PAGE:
Children's Advocacy Group Calls For Increased State Funding
Low-income children in Illinois are getting better healthcare coverage. But a new study says racial and socioeconomic disparities still exist. Voices for Illinois Children, the advocacy group behind the research, says its number one obstacle is state funding.
The group cites the expansion of Medicaid — the state's health program for low-income individuals — as having the single biggest impact on the well-being of kids in poverty.
Republicans (and some Democrats) in the General Assembly say Medicaid spending is unsustainable, and needs to be rolled back.
But Representative Robyn Gabel (D-Evanston) says those repeated calls to 'scrub' the Medicaid rolls are smoke in mirrors.
She says efforts to kick people off the program as soon as they become ineligible ends up hurting people whose income hovers around the minimum threshold.
"Really, it's an added burden we're putting on lower-income families," she said. "I don't think it's a big money saver, because I think the people who are the rolls who shouldn't be, aren't using it."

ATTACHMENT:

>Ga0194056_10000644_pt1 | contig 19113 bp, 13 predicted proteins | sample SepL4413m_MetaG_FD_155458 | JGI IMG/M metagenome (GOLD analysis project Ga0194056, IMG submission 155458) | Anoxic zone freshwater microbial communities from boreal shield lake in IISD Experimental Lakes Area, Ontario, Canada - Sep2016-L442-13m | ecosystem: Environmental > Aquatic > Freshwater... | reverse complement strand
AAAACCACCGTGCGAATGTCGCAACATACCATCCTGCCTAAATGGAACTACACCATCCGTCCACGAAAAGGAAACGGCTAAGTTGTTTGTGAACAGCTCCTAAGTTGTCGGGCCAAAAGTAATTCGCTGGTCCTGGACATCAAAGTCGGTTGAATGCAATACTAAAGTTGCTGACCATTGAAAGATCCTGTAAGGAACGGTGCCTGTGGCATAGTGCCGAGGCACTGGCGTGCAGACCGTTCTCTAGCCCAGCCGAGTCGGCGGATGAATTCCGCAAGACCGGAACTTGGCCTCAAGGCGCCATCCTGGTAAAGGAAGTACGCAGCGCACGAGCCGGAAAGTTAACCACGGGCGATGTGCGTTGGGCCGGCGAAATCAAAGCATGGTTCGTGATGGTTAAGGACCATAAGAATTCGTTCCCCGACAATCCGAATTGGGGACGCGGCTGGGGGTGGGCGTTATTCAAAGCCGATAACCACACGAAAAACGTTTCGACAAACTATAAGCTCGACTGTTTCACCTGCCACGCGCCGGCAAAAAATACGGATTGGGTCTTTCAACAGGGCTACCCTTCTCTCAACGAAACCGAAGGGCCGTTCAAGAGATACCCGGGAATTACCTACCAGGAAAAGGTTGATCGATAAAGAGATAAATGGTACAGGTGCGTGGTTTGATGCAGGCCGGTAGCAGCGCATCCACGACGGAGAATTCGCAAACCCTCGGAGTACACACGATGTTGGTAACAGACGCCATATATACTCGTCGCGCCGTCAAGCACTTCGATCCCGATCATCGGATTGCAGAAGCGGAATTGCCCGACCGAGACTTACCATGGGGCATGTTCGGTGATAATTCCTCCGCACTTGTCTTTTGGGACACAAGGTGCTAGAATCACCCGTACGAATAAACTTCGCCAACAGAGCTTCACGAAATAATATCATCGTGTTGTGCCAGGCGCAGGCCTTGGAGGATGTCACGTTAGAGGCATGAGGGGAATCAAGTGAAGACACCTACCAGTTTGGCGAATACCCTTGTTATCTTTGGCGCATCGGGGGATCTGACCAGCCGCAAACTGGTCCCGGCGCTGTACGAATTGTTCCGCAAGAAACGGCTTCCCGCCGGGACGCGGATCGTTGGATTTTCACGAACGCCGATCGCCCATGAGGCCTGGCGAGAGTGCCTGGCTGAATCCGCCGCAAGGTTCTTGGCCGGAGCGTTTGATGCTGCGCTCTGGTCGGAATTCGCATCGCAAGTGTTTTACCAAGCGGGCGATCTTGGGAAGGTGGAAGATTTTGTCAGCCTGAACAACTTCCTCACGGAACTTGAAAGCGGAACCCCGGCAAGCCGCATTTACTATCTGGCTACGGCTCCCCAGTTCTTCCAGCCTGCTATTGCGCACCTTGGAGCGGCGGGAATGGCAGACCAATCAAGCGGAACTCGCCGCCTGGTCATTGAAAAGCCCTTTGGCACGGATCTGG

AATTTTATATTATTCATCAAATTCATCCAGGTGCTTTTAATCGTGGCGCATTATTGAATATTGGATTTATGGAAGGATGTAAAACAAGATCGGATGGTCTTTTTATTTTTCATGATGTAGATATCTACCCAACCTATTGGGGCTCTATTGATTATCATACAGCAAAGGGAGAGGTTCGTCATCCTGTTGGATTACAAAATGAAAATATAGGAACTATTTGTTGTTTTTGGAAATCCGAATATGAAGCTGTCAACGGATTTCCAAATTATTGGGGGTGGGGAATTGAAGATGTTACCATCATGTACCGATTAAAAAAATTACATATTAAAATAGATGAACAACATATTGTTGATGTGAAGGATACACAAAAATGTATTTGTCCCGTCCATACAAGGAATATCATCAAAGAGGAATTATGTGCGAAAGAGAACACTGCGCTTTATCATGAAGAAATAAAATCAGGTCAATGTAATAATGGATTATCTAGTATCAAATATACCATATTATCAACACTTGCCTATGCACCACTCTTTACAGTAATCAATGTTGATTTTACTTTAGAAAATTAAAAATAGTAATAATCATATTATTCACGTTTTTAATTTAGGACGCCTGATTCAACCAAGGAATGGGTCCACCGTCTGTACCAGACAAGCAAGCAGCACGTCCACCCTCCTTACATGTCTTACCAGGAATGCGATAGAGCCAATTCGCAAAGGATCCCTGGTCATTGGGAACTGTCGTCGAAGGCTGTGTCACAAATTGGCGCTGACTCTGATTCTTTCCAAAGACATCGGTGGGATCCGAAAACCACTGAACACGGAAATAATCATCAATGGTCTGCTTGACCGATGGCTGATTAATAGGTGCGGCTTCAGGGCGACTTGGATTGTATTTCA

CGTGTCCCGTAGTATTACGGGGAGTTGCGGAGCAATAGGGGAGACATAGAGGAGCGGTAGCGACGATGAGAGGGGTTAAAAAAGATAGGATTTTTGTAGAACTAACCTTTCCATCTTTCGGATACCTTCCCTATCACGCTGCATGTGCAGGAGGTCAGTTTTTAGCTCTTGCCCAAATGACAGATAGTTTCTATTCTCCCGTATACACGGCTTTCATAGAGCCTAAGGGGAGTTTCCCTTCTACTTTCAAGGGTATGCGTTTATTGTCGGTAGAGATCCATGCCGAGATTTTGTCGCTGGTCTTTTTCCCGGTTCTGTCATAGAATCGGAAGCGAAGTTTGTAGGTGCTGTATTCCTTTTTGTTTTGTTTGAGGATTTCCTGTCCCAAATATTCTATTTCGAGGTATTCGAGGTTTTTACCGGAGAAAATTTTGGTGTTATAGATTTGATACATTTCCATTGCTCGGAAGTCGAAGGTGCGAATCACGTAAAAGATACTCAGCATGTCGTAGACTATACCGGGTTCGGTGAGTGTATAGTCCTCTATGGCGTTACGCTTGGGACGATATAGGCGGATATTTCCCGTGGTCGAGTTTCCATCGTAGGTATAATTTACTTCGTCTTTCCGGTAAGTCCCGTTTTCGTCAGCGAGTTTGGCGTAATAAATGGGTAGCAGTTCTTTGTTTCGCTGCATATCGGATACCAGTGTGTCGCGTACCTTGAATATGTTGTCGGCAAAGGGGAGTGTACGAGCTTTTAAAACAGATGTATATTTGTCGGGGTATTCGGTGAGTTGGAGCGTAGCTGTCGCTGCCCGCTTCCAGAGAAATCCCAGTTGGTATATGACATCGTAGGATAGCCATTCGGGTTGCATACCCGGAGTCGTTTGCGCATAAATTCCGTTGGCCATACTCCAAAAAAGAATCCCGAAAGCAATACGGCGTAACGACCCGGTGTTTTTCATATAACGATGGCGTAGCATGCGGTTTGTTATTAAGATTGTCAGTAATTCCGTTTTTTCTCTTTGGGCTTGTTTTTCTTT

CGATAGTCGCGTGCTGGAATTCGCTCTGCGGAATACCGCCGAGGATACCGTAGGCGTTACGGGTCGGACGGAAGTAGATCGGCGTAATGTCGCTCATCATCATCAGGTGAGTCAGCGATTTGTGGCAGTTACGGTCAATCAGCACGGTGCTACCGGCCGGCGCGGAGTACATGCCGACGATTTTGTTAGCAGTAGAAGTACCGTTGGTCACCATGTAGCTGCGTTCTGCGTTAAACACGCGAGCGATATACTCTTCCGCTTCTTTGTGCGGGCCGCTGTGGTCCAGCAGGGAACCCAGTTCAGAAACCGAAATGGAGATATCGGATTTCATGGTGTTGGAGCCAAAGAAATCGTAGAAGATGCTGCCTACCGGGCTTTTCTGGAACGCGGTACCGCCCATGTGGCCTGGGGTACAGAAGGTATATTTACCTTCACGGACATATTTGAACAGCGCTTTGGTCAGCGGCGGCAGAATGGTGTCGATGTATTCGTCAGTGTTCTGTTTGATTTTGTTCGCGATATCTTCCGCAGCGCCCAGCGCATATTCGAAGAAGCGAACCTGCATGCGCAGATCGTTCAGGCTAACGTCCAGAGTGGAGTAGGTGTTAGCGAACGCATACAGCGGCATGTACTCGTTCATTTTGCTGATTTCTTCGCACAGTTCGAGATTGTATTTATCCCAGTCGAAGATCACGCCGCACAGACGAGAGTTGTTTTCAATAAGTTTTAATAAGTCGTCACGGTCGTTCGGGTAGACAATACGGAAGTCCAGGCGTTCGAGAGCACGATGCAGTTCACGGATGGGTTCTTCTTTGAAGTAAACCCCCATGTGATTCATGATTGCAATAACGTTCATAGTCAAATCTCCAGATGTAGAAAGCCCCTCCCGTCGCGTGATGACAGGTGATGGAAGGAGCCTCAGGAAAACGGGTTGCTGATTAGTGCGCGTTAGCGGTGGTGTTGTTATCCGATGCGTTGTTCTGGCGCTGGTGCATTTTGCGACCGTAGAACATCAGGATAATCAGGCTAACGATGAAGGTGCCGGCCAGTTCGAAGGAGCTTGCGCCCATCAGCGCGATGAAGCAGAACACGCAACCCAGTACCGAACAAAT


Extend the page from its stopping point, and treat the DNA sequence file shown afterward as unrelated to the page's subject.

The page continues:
Illinois is in the process of scrubbing the Medicaid rolls. Gabel says many of the people who've been removed from the program lived out-of-state, and don't use medical services in Illinois, anyway.
She says the best way to find more revenue for healthcare programs is to change Illinois income tax structure, to one that taxes people in higher income levels at a higher rate.
Emily Miller, the organization's policy advocacy director, agrees with Gabel. She says threats to cut back on Medicaid to balance the state's checkbook will hurt low-income children.
"Our families and communities cannot afford the level of cuts that would be required to put this state into the black," she said.. It's really important that lawmakers understand and hear this call ... Our communities cannot survive with the cuts that have been discussed."